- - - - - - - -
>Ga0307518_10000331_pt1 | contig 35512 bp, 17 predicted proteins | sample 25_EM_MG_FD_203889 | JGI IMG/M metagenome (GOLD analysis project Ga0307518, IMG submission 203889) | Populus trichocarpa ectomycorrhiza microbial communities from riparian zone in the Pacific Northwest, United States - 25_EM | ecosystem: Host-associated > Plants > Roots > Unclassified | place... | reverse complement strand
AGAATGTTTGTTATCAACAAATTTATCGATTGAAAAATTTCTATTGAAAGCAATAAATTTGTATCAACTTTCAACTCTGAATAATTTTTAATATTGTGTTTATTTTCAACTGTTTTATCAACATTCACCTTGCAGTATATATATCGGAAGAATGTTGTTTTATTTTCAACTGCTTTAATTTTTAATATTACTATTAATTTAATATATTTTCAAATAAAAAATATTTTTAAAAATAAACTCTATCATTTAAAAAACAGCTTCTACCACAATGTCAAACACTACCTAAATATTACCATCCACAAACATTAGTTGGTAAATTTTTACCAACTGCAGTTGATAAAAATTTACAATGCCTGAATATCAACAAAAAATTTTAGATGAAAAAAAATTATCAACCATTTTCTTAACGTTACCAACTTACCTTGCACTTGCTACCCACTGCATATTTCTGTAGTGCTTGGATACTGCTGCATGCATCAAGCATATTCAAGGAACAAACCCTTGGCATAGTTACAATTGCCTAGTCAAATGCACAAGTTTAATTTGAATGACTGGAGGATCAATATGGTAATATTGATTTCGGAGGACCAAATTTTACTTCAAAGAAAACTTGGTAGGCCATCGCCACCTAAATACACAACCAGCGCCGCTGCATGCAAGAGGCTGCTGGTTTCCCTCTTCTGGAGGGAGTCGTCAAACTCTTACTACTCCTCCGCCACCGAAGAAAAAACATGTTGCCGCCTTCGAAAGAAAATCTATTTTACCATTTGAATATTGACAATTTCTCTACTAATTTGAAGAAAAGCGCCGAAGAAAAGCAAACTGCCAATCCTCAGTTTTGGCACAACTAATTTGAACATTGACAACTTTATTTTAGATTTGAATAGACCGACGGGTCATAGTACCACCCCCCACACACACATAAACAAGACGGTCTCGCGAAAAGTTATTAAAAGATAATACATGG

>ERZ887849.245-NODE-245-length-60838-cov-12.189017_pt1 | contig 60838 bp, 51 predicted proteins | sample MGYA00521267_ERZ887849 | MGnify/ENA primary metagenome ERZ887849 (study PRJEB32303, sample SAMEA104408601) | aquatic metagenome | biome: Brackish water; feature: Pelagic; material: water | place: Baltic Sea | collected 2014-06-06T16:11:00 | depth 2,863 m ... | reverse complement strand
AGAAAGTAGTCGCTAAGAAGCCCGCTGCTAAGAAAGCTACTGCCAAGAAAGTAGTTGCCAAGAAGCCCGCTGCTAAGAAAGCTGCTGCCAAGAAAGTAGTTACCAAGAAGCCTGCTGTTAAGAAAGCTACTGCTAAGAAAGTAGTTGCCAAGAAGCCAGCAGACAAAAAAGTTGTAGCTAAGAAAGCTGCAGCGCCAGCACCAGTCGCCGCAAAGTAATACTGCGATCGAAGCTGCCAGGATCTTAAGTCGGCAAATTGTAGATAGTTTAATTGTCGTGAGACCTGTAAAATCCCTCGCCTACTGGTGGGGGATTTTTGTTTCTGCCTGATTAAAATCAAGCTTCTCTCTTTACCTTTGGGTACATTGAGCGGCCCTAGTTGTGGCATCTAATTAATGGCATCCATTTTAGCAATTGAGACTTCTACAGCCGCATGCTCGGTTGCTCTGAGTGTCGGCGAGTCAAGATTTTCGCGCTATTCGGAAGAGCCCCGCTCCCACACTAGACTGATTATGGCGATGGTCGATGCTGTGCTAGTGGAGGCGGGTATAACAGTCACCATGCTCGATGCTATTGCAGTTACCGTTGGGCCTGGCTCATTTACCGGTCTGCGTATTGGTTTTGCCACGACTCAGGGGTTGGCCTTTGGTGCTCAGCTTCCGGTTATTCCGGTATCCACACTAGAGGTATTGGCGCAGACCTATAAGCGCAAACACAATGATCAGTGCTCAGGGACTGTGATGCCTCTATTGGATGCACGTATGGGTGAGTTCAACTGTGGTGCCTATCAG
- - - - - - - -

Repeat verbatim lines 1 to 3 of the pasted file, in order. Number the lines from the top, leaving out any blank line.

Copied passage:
>Ga0307518_10000331_pt1 | contig 35512 bp, 17 predicted proteins | sample 25_EM_MG_FD_203889 | JGI IMG/M metagenome (GOLD analysis project Ga0307518, IMG submission 203889) | Populus trichocarpa ectomycorrhiza microbial communities from riparian zone in the Pacific Northwest, United States - 25_EM | ecosystem: Host-associated > Plants > Roots > Unclassified | place... | reverse complement strand
AGAATGTTTGTTATCAACAAATTTATCGATTGAAAAATTTCTATTGAAAGCAATAAATTTGTATCAACTTTCAACTCTGAATAATTTTTAATATTGTGTTTATTTTCAACTGTTTTATCAACATTCACCTTGCAGTATATATATCGGAAGAATGTTGTTTTATTTTCAACTGCTTTAATTTTTAATATTACTATTAATTTAATATATTTTCAAATAAAAAATATTTTTAAAAATAAACTCTATCATTTAAAAAACAGCTTCTACCACAATGTCAAACACTACCTAAATATTACCATCCACAAACATTAGTTGGTAAATTTTTACCAACTGCAGTTGATAAAAATTTACAATGCCTGAATATCAACAAAAAATTTTAGATGAAAAAAAATTATCAACCATTTTCTTAACGTTACCAACTTACCTTGCACTTGCTACCCACTGCATATTTCTGTAGTGCTTGGATACTGCTGCATGCATCAAGCATATTCAAGGAACAAACCCTTGGCATAGTTACAATTGCCTAGTCAAATGCACAAGTTTAATTTGAATGACTGGAGGATCAATATGGTAATATTGATTTCGGAGGACCAAATTTTACTTCAAAGAAAACTTGGTAGGCCATCGCCACCTAAATACACAACCAGCGCCGCTGCATGCAAGAGGCTGCTGGTTTCCCTCTTCTGGAGGGAGTCGTCAAACTCTTACTACTCCTCCGCCACCGAAGAAAAAACATGTTGCCGCCTTCGAAAGAAAATCTATTTTACCATTTGAATATTGACAATTTCTCTACTAATTTGAAGAAAAGCGCCGAAGAAAAGCAAACTGCCAATCCTCAGTTTTGGCACAACTAATTTGAACATTGACAACTTTATTTTAGATTTGAATAGACCGACGGGTCATAGTACCACCCCCCACACACACATAAACAAGACGGTCTCGCGAAAAGTTATTAAAAGATAATACATGG

>ERZ887849.245-NODE-245-length-60838-cov-12.189017_pt1 | contig 60838 bp, 51 predicted proteins | sample MGYA00521267_ERZ887849 | MGnify/ENA primary metagenome ERZ887849 (study PRJEB32303, sample SAMEA104408601) | aquatic metagenome | biome: Brackish water; feature: Pelagic; material: water | place: Baltic Sea | collected 2014-06-06T16:11:00 | depth 2,863 m ... | reverse complement strand